Prior to being at Dornoch the cathedral of the diocese was at Skinnet (see this page for evidence) but, following the brutal treatment of bishops John and Adam, it was decided to transfer the cathedral to the safer area to the south.

St Gilbert Window, Dornoch Cathedral Bishop Gilbert de Moray, who was buried under the central tower in 1245, built the cathedral, working at times with his own hands, and consecrated it to the Blessed Virgin Mary. He also took oversight of the making of the glass at Sideray, or Sitheraw. In 1290, Edward I gave oaks for the completion of the fabric.

The church of SS Gilbert and Mary consists of a nave, choir, and transept, with a low spiked spire. Originally it had aisles and is mainly of the Early English style. The foundation stone was laid in the same year as that of Elgin Cathedral and it is of interest to note how differently the two cathedrals were built. There is no means of ascertaining how long it took to build but we do know that the first service was held in it in 1239 - it may have been that this was the service at which Bishop Adam's body was translated from Skinnet and re-buried in the cathedral. It contained an altar dedicated to St James.

Gilbert was the last Scotsman to whom a place was given in the Calendar of Saints.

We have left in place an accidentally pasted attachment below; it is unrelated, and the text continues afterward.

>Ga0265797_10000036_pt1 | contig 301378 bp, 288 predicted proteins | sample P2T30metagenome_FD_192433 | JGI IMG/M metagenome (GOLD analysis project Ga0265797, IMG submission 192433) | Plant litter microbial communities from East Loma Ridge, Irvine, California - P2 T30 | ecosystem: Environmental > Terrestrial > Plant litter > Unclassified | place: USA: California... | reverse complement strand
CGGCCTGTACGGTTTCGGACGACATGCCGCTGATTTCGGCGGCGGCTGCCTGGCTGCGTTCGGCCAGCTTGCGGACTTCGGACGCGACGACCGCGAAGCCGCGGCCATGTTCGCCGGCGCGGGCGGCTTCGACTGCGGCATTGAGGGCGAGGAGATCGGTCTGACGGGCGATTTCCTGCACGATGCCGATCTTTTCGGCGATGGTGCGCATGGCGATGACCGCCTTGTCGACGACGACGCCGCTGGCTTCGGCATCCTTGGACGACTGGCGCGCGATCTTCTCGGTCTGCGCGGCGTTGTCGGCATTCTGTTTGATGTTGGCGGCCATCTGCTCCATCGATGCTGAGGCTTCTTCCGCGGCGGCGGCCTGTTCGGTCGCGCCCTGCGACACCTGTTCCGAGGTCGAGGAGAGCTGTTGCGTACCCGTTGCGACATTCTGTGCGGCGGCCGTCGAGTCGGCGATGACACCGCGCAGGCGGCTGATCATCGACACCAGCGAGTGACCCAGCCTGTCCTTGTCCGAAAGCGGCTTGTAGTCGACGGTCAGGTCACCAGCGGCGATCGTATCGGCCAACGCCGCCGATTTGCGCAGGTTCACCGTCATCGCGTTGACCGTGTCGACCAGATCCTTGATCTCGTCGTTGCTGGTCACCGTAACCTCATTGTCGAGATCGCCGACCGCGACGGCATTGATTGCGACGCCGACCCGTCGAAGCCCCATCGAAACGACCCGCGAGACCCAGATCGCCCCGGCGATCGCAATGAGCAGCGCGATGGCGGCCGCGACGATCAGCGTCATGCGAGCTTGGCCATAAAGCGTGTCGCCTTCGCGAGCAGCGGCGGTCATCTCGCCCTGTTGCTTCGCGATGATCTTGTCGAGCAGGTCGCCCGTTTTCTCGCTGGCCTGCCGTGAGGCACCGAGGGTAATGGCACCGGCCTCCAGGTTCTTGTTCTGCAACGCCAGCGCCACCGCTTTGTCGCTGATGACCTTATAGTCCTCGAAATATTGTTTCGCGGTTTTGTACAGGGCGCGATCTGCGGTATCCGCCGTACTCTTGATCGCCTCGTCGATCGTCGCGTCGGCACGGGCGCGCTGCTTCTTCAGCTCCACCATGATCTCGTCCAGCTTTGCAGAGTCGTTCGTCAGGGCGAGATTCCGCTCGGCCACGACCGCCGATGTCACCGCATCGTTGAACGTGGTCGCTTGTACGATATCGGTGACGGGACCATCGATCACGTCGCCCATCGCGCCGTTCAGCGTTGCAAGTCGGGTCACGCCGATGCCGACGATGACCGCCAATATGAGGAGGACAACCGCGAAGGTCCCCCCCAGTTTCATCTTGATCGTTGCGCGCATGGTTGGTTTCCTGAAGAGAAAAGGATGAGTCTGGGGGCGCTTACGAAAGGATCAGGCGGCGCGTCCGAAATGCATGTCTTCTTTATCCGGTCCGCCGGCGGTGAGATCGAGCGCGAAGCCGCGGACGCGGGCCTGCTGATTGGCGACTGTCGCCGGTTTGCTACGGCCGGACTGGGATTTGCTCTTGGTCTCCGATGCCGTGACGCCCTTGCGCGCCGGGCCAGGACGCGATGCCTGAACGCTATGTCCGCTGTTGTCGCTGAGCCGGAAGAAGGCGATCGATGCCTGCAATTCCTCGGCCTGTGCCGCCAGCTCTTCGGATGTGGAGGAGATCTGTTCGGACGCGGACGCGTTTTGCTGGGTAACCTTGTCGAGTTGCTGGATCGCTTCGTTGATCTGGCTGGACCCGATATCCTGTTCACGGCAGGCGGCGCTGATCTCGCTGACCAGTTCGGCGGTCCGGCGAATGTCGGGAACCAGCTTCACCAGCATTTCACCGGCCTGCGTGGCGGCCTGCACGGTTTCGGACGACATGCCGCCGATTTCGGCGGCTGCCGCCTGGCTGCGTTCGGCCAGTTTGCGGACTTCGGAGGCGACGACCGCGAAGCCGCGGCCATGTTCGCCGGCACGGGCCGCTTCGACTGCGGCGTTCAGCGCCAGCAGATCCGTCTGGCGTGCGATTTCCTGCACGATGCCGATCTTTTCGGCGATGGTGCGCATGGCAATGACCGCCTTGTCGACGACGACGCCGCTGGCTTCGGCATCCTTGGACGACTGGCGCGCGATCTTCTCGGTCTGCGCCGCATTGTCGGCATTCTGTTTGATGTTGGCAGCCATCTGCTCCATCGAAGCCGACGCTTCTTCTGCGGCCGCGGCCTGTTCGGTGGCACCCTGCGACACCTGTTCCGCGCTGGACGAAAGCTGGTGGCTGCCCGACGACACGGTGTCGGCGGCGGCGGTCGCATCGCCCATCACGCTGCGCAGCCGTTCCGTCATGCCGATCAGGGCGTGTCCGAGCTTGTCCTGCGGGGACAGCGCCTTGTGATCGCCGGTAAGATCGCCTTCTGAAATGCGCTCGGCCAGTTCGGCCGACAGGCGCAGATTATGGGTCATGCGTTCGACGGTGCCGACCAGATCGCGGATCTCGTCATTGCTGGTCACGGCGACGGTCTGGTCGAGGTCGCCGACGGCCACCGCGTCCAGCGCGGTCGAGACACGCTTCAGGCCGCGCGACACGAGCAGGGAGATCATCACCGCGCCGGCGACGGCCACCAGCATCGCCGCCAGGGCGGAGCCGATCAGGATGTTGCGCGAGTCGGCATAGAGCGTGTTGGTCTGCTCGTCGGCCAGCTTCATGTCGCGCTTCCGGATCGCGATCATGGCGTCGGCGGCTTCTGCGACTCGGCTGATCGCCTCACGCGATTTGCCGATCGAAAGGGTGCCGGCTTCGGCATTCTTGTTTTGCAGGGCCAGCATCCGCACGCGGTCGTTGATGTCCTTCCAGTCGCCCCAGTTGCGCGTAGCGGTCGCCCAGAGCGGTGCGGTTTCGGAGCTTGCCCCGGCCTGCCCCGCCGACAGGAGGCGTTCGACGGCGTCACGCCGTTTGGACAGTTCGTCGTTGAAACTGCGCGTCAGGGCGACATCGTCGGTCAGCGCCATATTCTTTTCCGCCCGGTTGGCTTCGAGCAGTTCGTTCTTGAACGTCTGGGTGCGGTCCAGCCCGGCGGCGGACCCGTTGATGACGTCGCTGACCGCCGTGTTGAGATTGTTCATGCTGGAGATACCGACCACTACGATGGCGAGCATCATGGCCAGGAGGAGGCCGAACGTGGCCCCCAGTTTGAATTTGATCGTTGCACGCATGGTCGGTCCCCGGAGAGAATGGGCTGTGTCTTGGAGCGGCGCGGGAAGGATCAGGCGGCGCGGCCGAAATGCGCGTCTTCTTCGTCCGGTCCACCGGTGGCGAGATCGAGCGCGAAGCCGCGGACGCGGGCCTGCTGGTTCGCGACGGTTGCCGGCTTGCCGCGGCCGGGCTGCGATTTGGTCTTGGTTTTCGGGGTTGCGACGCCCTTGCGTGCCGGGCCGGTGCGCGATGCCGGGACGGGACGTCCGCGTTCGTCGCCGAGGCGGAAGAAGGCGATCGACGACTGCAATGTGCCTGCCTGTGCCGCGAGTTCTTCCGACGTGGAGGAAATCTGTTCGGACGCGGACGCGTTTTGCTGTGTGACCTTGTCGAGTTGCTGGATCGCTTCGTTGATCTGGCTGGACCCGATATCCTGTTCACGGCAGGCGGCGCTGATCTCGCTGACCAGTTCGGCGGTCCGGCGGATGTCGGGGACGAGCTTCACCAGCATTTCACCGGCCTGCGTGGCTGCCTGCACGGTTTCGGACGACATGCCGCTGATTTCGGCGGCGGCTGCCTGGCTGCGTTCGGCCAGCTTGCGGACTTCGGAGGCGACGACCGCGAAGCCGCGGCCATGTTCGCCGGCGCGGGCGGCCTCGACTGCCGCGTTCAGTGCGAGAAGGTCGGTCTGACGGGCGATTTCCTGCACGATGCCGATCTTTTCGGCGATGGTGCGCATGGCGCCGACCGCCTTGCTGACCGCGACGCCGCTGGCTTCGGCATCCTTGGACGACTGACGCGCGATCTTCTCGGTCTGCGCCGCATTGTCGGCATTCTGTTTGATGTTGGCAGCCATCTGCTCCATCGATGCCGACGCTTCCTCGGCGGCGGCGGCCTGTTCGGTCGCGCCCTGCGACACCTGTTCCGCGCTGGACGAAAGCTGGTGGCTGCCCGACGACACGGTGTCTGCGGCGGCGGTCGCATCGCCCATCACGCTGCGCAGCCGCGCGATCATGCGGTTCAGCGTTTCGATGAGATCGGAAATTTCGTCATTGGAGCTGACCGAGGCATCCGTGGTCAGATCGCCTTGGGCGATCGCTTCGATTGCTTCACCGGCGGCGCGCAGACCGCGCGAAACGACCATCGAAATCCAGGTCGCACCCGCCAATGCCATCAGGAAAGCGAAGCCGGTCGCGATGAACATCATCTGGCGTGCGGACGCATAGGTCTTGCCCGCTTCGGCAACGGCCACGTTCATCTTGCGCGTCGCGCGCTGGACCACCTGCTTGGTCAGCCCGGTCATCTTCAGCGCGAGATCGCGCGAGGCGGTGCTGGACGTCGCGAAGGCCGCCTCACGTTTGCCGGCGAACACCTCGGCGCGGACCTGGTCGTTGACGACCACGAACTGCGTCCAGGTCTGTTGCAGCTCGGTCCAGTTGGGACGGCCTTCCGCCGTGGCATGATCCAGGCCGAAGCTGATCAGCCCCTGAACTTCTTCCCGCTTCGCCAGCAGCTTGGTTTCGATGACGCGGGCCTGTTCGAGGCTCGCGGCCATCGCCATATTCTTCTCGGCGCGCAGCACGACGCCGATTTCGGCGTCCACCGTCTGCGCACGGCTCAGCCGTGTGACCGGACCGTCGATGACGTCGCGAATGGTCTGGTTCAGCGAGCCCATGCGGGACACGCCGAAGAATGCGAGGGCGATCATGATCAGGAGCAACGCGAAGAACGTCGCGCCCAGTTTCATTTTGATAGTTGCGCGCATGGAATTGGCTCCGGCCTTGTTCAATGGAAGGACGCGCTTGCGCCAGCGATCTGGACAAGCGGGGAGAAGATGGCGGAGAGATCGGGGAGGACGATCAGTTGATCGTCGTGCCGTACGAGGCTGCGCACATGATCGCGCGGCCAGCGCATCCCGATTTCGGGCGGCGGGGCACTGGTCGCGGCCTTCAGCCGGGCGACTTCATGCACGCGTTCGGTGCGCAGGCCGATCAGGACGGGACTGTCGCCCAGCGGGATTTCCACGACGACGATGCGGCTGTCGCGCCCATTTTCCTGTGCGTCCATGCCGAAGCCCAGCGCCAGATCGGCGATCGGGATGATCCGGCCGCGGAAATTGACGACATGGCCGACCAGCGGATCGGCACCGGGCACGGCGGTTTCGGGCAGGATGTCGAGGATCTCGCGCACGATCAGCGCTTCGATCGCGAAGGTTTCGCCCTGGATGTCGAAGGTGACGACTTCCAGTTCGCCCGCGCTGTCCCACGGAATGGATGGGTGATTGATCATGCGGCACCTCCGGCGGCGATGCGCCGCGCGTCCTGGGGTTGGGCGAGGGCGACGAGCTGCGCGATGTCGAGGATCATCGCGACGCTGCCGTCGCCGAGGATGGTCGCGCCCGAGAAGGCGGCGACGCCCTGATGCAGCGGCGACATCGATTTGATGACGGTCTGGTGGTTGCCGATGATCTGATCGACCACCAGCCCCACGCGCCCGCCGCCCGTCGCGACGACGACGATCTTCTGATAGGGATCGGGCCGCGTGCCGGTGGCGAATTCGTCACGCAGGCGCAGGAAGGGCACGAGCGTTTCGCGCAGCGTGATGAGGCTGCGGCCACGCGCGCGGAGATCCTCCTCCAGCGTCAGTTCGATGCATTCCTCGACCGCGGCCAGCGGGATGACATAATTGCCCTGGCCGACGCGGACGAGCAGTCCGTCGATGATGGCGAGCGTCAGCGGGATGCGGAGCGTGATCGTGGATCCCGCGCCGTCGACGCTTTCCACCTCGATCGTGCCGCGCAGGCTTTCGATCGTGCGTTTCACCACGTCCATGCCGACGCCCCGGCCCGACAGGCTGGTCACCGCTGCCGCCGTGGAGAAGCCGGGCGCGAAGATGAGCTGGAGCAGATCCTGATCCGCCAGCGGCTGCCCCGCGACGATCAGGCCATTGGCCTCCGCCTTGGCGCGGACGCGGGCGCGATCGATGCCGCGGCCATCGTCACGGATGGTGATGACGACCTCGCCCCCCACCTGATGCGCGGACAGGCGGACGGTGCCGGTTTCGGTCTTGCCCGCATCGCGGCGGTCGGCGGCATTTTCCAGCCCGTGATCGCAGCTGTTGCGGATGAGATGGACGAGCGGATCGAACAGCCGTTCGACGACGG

The cathedral was burned in 1570 by Murray, Master of Caithness, assisted by Jye Mackay of Strathnaver, in a feud with the Murrays, who had taken away his ward, the Earl of Sutherland. The nave was almost totally destroyed. Though the chancel and transept walls remained for the most part intact, the entire roof was destroyed. Interestingly, the sarcophagus containing the bones of Sir Richard de Moravia (Murray), brother of the saintly Bishop Gilbert, survived the marauding attack of the McKays. He lived at Skelbo Castle, and was slain in a battle during a Danish invasion. To reward his stalwart service Earl William caused a burial place to be assigned to him in the "queir of the Cathedral Church at Dornogh, with his statue and weive image armed at all peeces maid of fyne stone." It is a fine example of 13th Century stonework.

In 1616 Sir Robert Gordon with the help of the heritors re-roofed the quire and the transepts. In 1623 further repairs were made to the cathedral by Bishop Abernethy. The result was a T-plan church which served the parish for over two hundred years.

In 1835-37 through the generosity of Elizabeth Duchess-Countess of Sutherland, the nave was re-built and other parts repaired under the direction of William Burn, fresh from his renovation of St Giles' Cathedral in Edinburgh. However, the old stonework was, for some obscure reason, covered with lath and plaster which was only removed in 1924 at the direction of Rev. Charles Bentinck so revealing again the glory of the soft local stone.


Plan of the Cathedral.

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